PHILADELPHIA (Sep. 24)
A Jewish merchants group in a racially-mixed high-crime area of South Philadelphia is seeking to combat lawlessness with community projects in cooperation with a like-minded group of black residents in the area, and on its own. The efforts by the South Seventh Street Businessmen’s Association include reviving a moribund neighborhood recreation center and introducing innovations such as modeling courses for girls, sewing courses, hockey and baseball teams and tours by youth groups of museums and other sites in the city.
According to Irv Zeinick, a Seventh Street poultry and seafood dealer for the past 20 years, the idea is to get youths “off the street and get them involved in constructive projects.” He told the Philadelphia Jewish Times that the association works with the Greenwich Neighbors Action Committee, the black group. He said that crime in the neighborhood includes repeated burglaries, badgering of merchants and customers by beggars and molestation of storekeepers and individuals by gangs. He contended that it was “obvious” that getting a restoration or order in the area “is going to involve more than just a show of force. The police seem powerless to prevent the incidents and although enforcement plays a role in the overall program, our direction must be along other fronts.”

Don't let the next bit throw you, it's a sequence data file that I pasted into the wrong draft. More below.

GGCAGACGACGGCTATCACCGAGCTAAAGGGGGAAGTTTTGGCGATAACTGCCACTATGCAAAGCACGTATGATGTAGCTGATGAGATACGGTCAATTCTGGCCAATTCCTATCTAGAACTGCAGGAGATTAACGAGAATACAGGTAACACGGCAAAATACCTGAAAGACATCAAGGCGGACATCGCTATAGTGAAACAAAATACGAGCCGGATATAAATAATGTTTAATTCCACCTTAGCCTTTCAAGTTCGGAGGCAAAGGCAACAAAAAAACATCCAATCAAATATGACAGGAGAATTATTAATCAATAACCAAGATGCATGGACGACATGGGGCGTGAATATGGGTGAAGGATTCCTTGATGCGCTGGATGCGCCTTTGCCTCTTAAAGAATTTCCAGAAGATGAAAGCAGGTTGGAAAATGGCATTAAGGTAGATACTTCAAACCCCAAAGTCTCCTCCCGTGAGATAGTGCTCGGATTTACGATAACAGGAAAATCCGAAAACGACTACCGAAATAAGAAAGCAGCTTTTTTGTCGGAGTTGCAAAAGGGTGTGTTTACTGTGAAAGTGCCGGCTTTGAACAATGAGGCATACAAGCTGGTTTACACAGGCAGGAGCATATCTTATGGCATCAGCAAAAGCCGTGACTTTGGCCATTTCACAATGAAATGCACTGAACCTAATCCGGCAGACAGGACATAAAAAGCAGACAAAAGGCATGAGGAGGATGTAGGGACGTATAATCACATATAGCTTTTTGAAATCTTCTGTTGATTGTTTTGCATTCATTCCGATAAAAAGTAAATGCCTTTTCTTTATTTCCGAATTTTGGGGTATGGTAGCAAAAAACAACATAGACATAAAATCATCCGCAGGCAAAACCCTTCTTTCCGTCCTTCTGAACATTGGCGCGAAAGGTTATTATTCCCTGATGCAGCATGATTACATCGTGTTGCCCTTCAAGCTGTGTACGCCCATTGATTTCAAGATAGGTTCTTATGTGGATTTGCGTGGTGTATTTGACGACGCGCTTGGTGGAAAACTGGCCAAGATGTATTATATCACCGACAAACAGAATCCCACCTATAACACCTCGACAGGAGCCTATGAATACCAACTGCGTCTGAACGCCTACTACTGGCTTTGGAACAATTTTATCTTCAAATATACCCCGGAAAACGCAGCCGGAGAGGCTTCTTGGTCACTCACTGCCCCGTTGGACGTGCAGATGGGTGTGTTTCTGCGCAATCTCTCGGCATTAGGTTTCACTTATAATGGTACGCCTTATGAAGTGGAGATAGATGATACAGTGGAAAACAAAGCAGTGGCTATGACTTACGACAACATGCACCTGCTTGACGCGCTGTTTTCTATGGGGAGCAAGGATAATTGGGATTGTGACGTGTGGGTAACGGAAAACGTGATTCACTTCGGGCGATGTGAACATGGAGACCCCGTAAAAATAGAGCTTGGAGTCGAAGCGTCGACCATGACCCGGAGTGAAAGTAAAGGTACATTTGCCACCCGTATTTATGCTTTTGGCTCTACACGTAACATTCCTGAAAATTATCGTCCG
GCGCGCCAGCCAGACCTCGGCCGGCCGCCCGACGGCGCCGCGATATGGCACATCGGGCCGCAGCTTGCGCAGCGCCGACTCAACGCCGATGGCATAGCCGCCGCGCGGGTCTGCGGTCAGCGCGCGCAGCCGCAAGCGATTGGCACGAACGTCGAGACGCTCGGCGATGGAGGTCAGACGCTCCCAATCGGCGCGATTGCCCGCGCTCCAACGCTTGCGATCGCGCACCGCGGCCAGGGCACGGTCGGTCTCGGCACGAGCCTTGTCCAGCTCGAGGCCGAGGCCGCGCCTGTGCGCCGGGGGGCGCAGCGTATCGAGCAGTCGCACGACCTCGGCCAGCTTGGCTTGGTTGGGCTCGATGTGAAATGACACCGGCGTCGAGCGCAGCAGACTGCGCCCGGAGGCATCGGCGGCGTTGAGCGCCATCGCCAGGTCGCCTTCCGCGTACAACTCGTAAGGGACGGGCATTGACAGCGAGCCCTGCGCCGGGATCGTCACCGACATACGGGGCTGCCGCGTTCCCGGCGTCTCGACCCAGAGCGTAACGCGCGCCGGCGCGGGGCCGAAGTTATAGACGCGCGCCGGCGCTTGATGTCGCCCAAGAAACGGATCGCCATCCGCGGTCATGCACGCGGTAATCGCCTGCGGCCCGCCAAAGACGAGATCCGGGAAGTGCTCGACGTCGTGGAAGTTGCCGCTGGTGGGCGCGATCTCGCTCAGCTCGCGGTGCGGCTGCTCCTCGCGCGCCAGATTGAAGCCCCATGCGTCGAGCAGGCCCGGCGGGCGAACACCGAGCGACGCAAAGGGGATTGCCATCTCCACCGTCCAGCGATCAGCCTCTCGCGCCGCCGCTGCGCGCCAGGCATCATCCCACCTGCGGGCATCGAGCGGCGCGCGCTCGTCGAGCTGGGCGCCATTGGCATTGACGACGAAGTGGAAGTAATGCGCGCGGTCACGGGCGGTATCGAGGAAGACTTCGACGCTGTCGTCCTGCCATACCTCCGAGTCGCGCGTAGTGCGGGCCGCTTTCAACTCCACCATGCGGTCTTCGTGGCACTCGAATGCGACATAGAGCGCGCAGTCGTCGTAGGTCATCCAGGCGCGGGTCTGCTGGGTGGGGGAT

Not all of the Jewish merchants agree with that approach. At a meeting of the association held at the Shari-Eli Synagogue, the main emphasis was on “jaw and order.” Voices were raised against “new-fangled trends” of using “sociological tools,” the Jewish weekly reported. However, a majority is supporting the project which is getting municipal backing in the form of recreational equipment. A recent meeting of the two merchants associations was attended by Murray Friedman, executive director of the American Jewish Committee in Philadelphia, who said his organization would support the proposed programs.